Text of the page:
Resounding Joy opens location in Noblesville


Lindsay Zehren is the executive director of the nonprofit Resounding Joy Indiana. The Carmel resident said she still remembers when she decided to go into music therapy.

Zehren, 38, was teaching music education when a student of hers died in a gang-related incident, and other students outside of the funeral were listening to violent music.

A teacher who was walking with Zehren thought it was disturbing. Zehren thought it was validating for those students and she switched to teaching music therapy and has “never looked back.”

Zehren is a music therapist at Resounding Joy’s new Noblesville location, which is slated to open Oct. 16. Resounding Joy is a nonprofit designed to help people with mental and physical problems through music.

The location will offer four programs: Sounds of Service for veterans, first responders and their families; Sounds of Healing for children with mental or physical problems; Sounds of Legacy for older adults dealing with Alzheimer’s and Parkinson’s disease, knee replacement, isolation and other conditions; and Sounds of Community, for anyone who doesn’t fit the other three groups.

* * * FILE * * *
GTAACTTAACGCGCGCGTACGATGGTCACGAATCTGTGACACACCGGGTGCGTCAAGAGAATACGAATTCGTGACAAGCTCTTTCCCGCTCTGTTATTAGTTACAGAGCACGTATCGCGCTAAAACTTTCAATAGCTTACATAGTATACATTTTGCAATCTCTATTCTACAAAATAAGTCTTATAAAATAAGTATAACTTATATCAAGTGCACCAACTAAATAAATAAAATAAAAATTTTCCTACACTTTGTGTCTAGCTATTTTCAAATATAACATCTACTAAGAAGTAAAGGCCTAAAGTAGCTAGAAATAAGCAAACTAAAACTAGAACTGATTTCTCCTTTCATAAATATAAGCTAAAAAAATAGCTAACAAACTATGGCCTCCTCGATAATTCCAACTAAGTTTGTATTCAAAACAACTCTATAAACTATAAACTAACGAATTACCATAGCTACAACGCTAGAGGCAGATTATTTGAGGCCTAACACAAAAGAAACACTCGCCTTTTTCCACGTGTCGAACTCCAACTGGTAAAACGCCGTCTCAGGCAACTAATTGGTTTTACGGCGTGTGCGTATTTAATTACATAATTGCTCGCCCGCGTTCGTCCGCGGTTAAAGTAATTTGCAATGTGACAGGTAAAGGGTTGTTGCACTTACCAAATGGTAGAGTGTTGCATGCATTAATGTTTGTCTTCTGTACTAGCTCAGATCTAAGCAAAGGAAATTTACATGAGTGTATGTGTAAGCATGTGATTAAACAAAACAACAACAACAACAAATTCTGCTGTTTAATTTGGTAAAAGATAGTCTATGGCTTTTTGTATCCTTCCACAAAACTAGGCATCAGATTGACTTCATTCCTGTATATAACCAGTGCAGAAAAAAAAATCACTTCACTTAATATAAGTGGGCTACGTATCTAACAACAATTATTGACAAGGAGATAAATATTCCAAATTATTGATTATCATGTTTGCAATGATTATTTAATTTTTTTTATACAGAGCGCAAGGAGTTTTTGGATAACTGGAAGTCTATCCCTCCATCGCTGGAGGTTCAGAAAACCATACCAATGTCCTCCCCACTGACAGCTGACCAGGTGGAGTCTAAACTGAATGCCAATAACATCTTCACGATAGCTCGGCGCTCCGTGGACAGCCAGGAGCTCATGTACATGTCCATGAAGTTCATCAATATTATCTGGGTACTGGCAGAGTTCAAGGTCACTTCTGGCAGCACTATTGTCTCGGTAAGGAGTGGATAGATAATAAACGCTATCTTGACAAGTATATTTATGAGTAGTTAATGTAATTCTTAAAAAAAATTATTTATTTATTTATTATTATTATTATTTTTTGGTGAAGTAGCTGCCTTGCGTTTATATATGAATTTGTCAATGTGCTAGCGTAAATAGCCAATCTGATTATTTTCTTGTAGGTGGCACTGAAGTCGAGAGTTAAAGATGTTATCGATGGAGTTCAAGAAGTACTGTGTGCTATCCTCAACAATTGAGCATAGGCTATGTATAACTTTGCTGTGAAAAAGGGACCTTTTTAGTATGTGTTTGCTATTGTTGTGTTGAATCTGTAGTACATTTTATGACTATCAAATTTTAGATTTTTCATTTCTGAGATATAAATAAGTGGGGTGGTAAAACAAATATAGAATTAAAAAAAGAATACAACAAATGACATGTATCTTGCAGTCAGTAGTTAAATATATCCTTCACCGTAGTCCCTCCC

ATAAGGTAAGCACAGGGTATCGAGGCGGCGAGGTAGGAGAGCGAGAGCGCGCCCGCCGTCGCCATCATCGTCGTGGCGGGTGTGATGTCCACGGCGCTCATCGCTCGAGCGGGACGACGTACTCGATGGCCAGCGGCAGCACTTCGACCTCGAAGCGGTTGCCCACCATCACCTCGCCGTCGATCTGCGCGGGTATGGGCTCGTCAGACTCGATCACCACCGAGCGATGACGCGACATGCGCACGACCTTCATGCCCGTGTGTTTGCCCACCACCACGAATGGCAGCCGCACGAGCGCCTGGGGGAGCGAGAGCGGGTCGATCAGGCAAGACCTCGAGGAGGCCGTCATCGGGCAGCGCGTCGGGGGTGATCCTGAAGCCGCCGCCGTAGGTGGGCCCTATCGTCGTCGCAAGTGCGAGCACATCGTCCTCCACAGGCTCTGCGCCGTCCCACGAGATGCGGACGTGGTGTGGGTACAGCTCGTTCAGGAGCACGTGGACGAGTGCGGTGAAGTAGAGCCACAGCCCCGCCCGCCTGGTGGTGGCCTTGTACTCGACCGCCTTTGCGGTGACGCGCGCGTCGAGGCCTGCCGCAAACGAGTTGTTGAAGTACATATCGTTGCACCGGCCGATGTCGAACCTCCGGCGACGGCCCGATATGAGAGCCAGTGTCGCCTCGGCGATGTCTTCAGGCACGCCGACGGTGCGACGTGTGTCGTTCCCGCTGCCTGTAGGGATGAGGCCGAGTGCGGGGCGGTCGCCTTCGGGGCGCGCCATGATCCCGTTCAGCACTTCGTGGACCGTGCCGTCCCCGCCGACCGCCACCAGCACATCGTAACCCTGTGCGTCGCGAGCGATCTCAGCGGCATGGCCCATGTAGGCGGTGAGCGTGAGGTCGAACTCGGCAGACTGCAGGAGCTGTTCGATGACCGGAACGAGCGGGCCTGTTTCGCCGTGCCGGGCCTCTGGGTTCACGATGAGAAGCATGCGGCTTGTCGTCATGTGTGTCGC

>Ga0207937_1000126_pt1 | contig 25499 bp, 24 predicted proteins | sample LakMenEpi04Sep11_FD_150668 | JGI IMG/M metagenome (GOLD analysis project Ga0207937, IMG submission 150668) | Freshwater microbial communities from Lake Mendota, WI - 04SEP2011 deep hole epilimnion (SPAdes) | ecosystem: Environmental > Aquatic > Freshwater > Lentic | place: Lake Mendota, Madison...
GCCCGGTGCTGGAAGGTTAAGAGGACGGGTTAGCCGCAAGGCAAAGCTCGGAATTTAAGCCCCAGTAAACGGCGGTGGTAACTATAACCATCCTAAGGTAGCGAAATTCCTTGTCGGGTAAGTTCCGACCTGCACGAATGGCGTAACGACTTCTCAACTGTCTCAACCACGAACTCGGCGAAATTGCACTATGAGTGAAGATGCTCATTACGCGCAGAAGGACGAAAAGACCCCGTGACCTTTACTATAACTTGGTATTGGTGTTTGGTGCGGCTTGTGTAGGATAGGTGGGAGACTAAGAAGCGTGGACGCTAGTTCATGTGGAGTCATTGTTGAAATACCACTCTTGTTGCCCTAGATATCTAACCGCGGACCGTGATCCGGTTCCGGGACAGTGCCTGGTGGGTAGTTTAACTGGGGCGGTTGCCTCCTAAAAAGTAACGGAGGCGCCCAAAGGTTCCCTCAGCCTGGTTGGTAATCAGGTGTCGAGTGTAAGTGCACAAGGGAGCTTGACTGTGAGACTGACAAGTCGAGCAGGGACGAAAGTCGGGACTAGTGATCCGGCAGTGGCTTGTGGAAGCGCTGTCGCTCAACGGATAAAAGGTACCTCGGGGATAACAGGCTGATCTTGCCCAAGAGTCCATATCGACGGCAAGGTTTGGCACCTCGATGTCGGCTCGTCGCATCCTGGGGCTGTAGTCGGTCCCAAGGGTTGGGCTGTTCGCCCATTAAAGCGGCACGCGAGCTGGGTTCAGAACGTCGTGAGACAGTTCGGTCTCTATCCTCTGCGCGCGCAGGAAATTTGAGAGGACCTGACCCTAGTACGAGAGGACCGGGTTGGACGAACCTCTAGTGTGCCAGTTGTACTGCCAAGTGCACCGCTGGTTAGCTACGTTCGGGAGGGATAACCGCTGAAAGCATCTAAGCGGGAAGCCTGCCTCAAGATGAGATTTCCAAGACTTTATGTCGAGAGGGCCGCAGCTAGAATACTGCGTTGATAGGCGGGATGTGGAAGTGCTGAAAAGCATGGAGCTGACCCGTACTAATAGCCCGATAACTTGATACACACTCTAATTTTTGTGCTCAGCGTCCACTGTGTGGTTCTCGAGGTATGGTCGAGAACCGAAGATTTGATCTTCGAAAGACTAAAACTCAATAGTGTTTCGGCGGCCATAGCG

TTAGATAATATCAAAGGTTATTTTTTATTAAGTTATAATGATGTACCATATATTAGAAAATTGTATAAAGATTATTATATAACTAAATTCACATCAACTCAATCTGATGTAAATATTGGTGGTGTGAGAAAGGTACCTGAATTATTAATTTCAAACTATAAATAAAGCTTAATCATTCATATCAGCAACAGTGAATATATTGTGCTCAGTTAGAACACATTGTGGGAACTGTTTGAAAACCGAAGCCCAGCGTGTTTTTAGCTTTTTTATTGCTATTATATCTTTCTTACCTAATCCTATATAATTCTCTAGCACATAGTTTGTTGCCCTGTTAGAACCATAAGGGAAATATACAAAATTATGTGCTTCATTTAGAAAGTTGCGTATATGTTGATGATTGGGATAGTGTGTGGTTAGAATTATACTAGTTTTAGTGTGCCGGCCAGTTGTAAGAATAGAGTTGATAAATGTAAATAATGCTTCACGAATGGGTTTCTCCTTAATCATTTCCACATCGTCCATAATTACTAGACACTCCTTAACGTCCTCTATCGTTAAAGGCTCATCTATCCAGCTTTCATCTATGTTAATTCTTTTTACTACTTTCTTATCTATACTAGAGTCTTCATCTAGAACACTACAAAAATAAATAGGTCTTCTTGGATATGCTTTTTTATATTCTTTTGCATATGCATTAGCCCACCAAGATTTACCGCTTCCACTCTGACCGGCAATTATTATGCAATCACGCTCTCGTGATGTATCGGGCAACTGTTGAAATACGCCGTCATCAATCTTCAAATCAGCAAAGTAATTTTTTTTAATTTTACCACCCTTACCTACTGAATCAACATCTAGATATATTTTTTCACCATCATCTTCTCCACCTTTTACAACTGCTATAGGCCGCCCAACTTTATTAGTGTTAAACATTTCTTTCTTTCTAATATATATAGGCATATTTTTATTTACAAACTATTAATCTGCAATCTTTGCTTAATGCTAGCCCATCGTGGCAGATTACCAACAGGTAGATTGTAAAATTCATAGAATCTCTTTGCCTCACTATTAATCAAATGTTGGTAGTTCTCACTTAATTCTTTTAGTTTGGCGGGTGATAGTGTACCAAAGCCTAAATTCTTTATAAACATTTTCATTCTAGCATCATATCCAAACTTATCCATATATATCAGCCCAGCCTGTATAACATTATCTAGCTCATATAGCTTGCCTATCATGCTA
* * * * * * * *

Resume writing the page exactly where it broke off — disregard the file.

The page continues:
Barbara Reuer, founder and CEO of Resounding Joy in San Diego, didn’t plan to open a location in Noblesville but said it was “serendipity” that the organization had a music therapist, Zehren, living in Hamilton County.

“I’m really proud of the team in Indiana for what they’re doing and how fast they’ve grown,” she said.

For the last two years, Zehren has operated what will be the Noblesville location from her Carmel home and in coworking spaces.

Sometime this fall, Zehren said the Noblesville location will have an open house.

The music therapy nonprofit uses instruments like harmonicas, hand drums, shakers, xylophones and piano. Zehren wants to get a drum kit for the organization. The plan is for Resounding Joy in Noblesville to offer drum circles once a month and a family session for attendees to explore instruments.

“I wanted this space so that we can be here and be that safe place where you can come and be vulnerable,” Zehren said, “And even if you don’t want to make music, this is still a place where you can come and express yourself and let some of that go.”

For more, visit Resounding Joy on social media at